The article discusses evidence uncovered by the mission of the Czech Institute of Egyptology, Faculty of Arts, Charles University in Prague at the necropolis of Abusir near Egypt’s capital Cairo. The tomb of Shepespuptah Idu was one of the four rock-cut tombs in the tomb complex of Princess Sheretnebty in Abusir South. It was uncovered in 2012 and its exploration continued until 2013. The identity of the tomb owner is known from hieratic inscriptions in his tomb chapel, which tell us about his name, nickname and titles. Shepespuptah held administrative titles associated with legal matters and royal offerings and the latter offices connect him with the economy of the royal funerary cults. The burial of Shepespuptah, which was found in his sarcophagus reveals interesting details about his health.
During the documentation of Djedkare’s pyramid complex at south Saqqara, a block with an incised inscription was uncovered, containing the titles and names of two Old Kingdom officials. The date of the inscription is unknown, but the titles of the two individuals indicate that they may have been connected to the construction of royal monuments and their provision.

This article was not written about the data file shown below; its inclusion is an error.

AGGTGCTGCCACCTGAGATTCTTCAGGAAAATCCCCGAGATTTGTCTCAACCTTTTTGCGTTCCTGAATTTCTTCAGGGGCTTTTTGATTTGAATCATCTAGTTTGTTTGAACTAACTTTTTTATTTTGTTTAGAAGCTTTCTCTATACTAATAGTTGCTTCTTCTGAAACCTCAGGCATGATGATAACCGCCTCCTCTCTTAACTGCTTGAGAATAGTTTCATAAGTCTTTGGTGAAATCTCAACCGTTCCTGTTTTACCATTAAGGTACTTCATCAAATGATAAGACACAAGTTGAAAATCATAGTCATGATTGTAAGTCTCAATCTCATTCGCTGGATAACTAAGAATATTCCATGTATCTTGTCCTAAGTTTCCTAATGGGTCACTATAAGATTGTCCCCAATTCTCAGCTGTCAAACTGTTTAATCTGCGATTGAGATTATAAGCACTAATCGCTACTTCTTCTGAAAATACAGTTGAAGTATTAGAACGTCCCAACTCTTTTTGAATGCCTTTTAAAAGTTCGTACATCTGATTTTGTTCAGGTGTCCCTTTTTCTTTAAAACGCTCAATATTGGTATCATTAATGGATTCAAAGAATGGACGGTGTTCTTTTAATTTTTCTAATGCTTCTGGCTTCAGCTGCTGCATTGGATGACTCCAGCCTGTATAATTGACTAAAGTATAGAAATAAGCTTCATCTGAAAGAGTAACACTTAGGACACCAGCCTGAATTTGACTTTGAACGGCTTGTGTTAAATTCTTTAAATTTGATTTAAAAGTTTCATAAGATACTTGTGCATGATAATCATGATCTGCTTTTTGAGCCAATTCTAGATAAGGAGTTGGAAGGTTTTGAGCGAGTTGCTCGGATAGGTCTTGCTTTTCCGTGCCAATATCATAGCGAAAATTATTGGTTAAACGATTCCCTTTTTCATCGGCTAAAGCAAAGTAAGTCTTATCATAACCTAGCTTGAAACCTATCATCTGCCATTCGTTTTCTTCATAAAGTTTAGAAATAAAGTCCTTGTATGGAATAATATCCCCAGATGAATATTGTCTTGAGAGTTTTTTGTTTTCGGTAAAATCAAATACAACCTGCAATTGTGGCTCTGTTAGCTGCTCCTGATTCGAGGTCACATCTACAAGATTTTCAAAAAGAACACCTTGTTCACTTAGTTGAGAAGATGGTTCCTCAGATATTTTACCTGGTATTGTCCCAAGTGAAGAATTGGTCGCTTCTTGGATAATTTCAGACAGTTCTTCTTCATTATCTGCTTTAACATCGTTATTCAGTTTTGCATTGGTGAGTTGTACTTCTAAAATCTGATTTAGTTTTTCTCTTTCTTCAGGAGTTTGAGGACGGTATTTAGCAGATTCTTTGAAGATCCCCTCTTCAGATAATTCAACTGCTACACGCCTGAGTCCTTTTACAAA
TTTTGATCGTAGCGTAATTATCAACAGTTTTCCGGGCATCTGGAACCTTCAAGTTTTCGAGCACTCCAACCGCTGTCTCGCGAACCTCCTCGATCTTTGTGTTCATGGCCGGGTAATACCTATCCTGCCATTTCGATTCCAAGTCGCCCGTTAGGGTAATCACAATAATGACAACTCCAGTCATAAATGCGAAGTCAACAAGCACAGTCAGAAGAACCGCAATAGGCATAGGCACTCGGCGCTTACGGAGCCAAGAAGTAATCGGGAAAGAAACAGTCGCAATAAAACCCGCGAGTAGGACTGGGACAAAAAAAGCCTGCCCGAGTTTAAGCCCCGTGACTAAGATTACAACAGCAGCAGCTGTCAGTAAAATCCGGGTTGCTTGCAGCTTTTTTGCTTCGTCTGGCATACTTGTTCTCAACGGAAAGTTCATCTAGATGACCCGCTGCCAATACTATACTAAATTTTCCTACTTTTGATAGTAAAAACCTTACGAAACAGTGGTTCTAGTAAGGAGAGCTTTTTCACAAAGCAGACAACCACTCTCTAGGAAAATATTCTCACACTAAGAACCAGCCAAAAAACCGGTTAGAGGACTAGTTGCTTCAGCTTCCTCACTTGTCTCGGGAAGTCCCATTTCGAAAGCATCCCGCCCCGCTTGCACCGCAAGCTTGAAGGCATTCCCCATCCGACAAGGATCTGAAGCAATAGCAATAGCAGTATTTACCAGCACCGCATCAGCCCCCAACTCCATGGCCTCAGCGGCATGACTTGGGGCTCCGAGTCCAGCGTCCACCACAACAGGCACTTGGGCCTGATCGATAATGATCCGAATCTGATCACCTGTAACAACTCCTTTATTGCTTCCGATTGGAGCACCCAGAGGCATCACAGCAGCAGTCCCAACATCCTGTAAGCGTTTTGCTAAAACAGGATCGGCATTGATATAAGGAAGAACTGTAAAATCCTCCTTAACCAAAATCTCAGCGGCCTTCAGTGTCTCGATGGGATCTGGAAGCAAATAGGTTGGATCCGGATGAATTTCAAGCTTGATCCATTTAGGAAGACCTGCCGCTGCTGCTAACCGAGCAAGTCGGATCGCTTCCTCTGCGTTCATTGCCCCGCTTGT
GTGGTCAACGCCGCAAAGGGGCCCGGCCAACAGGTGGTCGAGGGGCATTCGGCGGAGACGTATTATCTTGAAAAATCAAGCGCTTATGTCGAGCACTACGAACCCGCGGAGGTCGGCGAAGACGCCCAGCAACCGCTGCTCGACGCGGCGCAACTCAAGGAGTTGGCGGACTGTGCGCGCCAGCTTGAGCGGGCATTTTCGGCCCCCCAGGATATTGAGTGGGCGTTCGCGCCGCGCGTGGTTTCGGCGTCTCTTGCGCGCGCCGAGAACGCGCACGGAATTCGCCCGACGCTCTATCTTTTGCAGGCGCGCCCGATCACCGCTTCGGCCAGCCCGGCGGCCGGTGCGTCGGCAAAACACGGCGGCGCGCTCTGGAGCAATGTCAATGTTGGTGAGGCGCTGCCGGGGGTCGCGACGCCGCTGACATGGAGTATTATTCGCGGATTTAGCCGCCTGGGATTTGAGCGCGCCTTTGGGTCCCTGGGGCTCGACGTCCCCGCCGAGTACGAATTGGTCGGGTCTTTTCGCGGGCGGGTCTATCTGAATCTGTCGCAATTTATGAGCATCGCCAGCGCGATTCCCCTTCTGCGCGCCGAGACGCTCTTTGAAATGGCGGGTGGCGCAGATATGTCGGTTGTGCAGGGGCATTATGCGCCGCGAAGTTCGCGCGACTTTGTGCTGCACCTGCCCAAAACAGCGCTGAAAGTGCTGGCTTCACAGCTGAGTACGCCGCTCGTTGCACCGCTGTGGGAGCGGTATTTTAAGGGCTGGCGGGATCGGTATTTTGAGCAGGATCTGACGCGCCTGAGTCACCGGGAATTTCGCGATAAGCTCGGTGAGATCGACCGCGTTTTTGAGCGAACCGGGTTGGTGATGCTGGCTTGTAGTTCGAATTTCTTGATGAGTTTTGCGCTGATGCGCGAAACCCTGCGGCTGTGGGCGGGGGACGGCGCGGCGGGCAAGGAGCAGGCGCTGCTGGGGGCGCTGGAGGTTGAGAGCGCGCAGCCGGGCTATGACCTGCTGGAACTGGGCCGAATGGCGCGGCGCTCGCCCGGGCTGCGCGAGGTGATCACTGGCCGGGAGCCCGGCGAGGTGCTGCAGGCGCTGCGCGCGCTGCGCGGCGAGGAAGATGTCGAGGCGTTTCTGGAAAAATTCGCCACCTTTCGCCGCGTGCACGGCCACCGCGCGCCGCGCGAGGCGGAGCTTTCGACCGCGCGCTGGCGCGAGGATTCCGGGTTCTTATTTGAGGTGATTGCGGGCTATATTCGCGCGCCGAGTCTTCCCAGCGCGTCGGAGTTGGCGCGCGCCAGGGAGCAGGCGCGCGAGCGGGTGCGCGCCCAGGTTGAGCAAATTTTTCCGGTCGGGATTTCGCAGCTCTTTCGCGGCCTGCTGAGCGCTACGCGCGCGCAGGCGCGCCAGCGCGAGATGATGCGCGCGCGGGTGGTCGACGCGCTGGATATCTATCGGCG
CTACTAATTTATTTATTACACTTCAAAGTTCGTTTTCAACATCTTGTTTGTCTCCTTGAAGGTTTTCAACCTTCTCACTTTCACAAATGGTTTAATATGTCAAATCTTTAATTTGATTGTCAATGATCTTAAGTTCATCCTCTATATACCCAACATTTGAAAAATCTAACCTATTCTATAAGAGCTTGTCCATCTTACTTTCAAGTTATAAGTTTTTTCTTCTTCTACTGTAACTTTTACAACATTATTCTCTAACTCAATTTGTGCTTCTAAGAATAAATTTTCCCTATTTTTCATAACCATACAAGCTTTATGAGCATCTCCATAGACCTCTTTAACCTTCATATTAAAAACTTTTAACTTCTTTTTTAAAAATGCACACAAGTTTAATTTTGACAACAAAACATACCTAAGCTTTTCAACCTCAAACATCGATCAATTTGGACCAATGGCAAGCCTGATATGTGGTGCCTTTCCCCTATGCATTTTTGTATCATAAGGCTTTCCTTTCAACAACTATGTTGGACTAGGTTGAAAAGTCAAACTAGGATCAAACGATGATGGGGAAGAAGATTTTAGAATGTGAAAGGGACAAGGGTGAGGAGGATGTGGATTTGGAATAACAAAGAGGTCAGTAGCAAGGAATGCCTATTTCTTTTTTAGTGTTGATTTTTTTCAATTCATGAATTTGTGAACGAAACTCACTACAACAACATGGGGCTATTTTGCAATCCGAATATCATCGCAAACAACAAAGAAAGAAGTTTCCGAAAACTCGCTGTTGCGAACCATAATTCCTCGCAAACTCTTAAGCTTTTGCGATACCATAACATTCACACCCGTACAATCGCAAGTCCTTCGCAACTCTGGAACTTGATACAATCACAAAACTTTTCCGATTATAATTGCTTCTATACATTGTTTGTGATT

The exploration of the pyramid complex of King Djedkare at south Saqqara in 2018 revealed a large number of secondary burials. These burials were found between the north part of the king’s funerary precinct and in the south part of his queen’s precinct in an area which had not been previously excavated. This brief preliminary study presents the archaeological frame together with the results of the osteological examination of a small group of burials which contained grave goods. This study shows that at this burial ground, grave goods were associated mostly with immature individuals, and in a smaller number of cases with adult women, while no adult male burial with grave goods was documented in this group.